We were up and moving at a reasonable time and topped off our water at the spring. It was almost 19 miles to the next water source, so we needed all we could carry. Honeymoon wasn’t even moving yet when we rolled out of camp. We did our usual confused start, trying to figure out our single-file order, and Jailbreak commented that I shouldn’t go first since I’d “be limping along at mach 10” and they’d have to keep up. I guess I’ve picked up speed even though my body isn’t exactly cooperating.
We flew through the first 9 miles, a relatively flat section with smooth, comfortable trail. It felt great to finally lay down some real miles. We found a huge open grassy field with large shade trees and decided that this was a perfect place for lunch. We were joined by Adam, a hiker that we have been leapfrogging since the Acton KOA, and all ended up taking a siesta even though it wasn’t hot enough to require it.
After our break, the trail turned sharply uphill and was still quite warm so we paused for a break. My ankles and knees have been struggling to get warmed up again after long breaks, so I decided to push on even though it was hot and the guys wanted to wait. This is a difficult aspect of hiking with others- making decisions that aren’t exactly unanimous but are necessary for you.
This turned out to be a great choice for me today. The trail continued to climb for a bit before leveling out in a beautiful pine forest. There were huge boulders and scrubby bushes and lots of pines. It reminded me a bit of hiking at home except instead of being full of ferns and multiflora rose and various other underbrush, it was just dry grasses, allowing me to see much more than usual.
This terrain looked perfect for bears and mountain lions, and we have heard reports along the trail of both in the area. Desperately hoping to see one, I slowed my pace and tried to be as quiet as I could. No better way to meet a bear than to sneak up on it, right?
For another 9 miles I quietly glided through some of the most beautiful wilderness I’ve seen on the trail so far. Searching for these somewhat elusive creatures, I scanned the trees and boulder piles and open spaces on bothe sides of the trail. I moved slowly but I feel like I was able to connect with nature in this section moreso than in other sections. The trail was smooth and soft, rather than being full of rocks or roots, just waiting for a careless step. It was wonderful to be able to look around so freely even though (*spoiler alert*) I didn’t get to see any bears or mountain lions.
This section also included another milestone- I have now completed over 600 miles! Since I was alone, I took some extra time to really think about that. I’ve been out here for exactly 7 weeks and have walked even more than those 600 trail miles. I’ve met dozens of hikers whose names I remember and dozens more that I’ve already forgotten. There are people that I hiked with that got off trail without ever making it this far, and others who got farther but got off trail after fewer days. There are many more who are now trekking through the treacherous Sierras or who have flipped up to other sections of the trail. I’m still here pushing on, through joint pain and heat, homesickness and hunger, having walked farther than I ever have in my life and farther than most people ever will in theirs, experiencing something I cannot even fully explain.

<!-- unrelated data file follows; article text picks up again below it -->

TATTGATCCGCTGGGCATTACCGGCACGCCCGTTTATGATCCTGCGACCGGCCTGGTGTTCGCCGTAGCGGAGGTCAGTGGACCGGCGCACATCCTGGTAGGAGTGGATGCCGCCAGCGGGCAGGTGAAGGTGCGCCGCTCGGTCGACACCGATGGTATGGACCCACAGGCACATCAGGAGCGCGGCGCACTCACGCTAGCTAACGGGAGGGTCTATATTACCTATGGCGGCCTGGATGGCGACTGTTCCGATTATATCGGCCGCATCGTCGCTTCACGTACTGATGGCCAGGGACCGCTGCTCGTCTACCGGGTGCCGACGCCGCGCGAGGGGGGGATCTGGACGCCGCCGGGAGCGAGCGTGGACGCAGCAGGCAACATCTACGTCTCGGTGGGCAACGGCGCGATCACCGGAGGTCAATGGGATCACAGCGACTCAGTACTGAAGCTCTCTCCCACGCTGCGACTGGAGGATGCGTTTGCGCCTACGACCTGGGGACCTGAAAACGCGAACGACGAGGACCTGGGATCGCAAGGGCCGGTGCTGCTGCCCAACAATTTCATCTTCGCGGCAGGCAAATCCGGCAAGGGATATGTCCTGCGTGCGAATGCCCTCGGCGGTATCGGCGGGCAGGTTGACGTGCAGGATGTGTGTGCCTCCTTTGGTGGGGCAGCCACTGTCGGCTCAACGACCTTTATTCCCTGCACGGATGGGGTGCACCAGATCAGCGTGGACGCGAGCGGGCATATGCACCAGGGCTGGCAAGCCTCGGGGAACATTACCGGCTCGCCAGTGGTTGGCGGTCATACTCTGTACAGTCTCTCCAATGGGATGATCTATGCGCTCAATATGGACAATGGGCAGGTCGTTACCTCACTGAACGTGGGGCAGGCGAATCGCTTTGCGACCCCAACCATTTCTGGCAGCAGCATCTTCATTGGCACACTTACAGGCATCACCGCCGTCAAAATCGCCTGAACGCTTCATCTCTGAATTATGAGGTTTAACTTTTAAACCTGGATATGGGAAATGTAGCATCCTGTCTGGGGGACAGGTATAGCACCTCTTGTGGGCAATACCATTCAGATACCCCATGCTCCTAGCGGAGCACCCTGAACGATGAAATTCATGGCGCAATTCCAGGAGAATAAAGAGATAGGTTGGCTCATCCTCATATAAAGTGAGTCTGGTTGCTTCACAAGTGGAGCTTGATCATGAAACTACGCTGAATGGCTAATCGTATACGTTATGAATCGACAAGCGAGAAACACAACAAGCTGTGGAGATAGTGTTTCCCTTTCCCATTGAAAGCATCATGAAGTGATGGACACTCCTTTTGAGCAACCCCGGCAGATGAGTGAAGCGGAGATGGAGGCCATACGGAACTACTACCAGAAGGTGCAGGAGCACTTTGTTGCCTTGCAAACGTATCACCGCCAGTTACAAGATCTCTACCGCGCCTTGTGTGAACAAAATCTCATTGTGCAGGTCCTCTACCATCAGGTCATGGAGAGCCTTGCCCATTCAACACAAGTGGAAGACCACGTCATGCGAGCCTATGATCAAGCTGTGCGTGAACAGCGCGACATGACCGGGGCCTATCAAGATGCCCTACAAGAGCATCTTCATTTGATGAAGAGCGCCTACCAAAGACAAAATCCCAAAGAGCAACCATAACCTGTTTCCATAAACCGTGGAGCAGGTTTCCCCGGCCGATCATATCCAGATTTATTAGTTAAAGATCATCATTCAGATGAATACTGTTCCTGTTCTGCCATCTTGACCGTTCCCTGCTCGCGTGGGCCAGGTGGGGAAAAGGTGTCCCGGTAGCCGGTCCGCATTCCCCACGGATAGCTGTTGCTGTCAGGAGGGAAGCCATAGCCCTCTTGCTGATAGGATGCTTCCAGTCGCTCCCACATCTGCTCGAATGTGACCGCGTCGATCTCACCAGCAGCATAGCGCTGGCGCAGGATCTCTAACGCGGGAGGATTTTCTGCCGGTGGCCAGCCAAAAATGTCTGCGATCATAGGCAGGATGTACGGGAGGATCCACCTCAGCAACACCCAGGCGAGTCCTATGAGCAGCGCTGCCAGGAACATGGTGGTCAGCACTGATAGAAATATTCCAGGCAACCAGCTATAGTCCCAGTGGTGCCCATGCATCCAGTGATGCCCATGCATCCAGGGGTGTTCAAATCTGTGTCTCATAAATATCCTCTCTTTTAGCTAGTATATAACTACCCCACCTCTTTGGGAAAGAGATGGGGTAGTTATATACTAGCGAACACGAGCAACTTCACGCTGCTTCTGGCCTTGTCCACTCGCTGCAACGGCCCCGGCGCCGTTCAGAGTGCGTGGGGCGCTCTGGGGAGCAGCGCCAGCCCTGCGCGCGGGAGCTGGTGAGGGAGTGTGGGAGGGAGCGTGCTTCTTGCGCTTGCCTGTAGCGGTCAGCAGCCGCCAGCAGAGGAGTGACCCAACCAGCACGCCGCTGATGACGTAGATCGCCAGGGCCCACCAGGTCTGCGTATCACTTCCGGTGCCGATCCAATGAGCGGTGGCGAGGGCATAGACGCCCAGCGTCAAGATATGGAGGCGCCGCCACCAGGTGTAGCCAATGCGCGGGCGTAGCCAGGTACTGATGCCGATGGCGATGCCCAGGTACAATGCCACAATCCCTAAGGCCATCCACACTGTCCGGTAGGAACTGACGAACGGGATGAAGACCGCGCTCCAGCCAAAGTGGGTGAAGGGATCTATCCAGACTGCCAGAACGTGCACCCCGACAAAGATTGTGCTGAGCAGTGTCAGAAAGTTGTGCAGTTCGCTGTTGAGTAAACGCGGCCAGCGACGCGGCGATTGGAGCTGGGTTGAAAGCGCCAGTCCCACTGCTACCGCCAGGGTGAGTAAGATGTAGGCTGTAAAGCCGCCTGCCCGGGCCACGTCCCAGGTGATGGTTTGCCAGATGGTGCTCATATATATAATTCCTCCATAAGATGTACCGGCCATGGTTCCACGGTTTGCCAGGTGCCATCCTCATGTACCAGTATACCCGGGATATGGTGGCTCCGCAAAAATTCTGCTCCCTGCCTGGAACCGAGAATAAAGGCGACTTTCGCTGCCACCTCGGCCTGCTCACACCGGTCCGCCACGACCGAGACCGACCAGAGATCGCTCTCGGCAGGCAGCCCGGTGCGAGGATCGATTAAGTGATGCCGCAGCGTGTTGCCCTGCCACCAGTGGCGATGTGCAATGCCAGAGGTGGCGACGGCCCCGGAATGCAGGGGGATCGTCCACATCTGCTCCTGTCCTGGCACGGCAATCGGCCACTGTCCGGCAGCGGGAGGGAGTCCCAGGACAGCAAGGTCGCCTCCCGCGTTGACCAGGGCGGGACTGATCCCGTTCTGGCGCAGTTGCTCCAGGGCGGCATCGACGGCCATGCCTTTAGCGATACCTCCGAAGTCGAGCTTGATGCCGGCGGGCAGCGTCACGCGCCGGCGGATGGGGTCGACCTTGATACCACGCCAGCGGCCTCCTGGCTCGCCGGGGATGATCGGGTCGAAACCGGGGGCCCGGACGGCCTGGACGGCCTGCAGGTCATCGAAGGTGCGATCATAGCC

I eventually made my way to Robin Bird Spring, a piped trickle slightly off trail with spots to camp. I threw down my pack and wandered around, waiting for Bandaid and Jailbreak. A young man I hadn’t met came down the trail and immediately walked up to me. “They said I’d find a girl in a white shirt at the spring!” I laughed. “Bandaid and- help me out-” he stuttered. “Jailbreak,” I interjected. “Yes! Bandaid and Jailbreak were fighting a bear. They said you would be here and to tell you they died.” My trail family has such a sense of humor.
I chatted with this new hiker (Louis from Germany) for maybe half an hour until we heard music coming from up the trail. We turned to see Jailbreak and Bandaid hiking with some serious energy and laughing all the way in. It was great to see them even after just a few hours. Everyone got water and we set up camp a little away from the water on the last available flat spot. There were a number of other hikers camping here, including Medicine Man who we met back at the Acton KOA and have been leapfrogging ever since. While we set up, Louis and another hiker began playing guitar (they each were carrying small guitars!) and singing, creating some wonderful music for everyone to enjoy.
It got dark quickly and we were awake later than usual. Louis packed up his guitar and hiked on to the next water source while the rest of us tucked in to our sleeping bags, glad to be done for the day.
Trail magic: 0
Hiked with: Jailbreak, Bandaid, about half alone
Camped with: Jailbreak Bandaid